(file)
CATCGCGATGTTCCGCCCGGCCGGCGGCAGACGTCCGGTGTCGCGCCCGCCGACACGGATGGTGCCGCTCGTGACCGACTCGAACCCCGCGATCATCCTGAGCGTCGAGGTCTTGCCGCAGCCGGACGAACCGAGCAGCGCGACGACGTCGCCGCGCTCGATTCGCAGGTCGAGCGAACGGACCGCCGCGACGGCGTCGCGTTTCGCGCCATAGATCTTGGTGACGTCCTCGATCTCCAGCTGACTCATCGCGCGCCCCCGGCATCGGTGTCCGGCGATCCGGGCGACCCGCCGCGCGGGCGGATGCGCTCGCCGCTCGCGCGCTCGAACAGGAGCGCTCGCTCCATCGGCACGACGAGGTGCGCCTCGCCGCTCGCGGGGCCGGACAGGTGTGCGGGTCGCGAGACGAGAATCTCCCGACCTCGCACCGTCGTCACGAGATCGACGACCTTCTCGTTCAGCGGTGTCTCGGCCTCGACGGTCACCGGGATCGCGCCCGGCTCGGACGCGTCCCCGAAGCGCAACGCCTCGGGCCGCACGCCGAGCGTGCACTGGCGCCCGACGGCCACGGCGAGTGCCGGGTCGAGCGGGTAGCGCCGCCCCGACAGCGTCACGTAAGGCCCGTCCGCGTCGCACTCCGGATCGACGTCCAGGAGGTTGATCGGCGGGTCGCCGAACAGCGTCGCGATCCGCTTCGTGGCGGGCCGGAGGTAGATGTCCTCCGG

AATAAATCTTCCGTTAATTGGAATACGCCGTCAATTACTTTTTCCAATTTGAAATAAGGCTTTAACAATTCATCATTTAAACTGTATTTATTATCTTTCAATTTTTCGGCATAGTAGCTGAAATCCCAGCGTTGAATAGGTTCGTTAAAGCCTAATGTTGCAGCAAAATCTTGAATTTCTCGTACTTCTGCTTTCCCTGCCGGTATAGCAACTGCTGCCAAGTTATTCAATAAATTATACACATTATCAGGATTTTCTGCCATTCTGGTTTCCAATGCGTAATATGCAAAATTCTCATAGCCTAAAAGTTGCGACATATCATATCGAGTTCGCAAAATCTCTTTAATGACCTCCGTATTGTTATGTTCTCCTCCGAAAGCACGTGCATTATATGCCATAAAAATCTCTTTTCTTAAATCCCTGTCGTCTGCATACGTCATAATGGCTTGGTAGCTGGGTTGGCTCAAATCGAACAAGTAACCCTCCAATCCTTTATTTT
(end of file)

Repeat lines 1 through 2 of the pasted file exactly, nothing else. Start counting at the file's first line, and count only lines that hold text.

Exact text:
CATCGCGATGTTCCGCCCGGCCGGCGGCAGACGTCCGGTGTCGCGCCCGCCGACACGGATGGTGCCGCTCGTGACCGACTCGAACCCCGCGATCATCCTGAGCGTCGAGGTCTTGCCGCAGCCGGACGAACCGAGCAGCGCGACGACGTCGCCGCGCTCGATTCGCAGGTCGAGCGAACGGACCGCCGCGACGGCGTCGCGTTTCGCGCCATAGATCTTGGTGACGTCCTCGATCTCCAGCTGACTCATCGCGCGCCCCCGGCATCGGTGTCCGGCGATCCGGGCGACCCGCCGCGCGGGCGGATGCGCTCGCCGCTCGCGCGCTCGAACAGGAGCGCTCGCTCCATCGGCACGACGAGGTGCGCCTCGCCGCTCGCGGGGCCGGACAGGTGTGCGGGTCGCGAGACGAGAATCTCCCGACCTCGCACCGTCGTCACGAGATCGACGACCTTCTCGTTCAGCGGTGTCTCGGCCTCGACGGTCACCGGGATCGCGCCCGGCTCGGACGCGTCCCCGAAGCGCAACGCCTCGGGCCGCACGCCGAGCGTGCACTGGCGCCCGACGGCCACGGCGAGTGCCGGGTCGAGCGGGTAGCGCCGCCCCGACAGCGTCACGTAAGGCCCGTCCGCGTCGCACTCCGGATCGACGTCCAGGAGGTTGATCGGCGGGTCGCCGAACAGCGTCGCGATCCGCTTCGTGGCGGGCCGGAGGTAGATGTCCTCCGG

AATAAATCTTCCGTTAATTGGAATACGCCGTCAATTACTTTTTCCAATTTGAAATAAGGCTTTAACAATTCATCATTTAAACTGTATTTATTATCTTTCAATTTTTCGGCATAGTAGCTGAAATCCCAGCGTTGAATAGGTTCGTTAAAGCCTAATGTTGCAGCAAAATCTTGAATTTCTCGTACTTCTGCTTTCCCTGCCGGTATAGCAACTGCTGCCAAGTTATTCAATAAATTATACACATTATCAGGATTTTCTGCCATTCTGGTTTCCAATGCGTAATATGCAAAATTCTCATAGCCTAAAAGTTGCGACATATCATATCGAGTTCGCAAAATCTCTTTAATGACCTCCGTATTGTTATGTTCTCCTCCGAAAGCACGTGCATTATATGCCATAAAAATCTCTTTTCTTAAATCCCTGTCGTCTGCATACGTCATAATGGCTTGGTAGCTGGGTTGGCTCAAATCGAACAAGTAACCCTCCAATCCTTTATTTT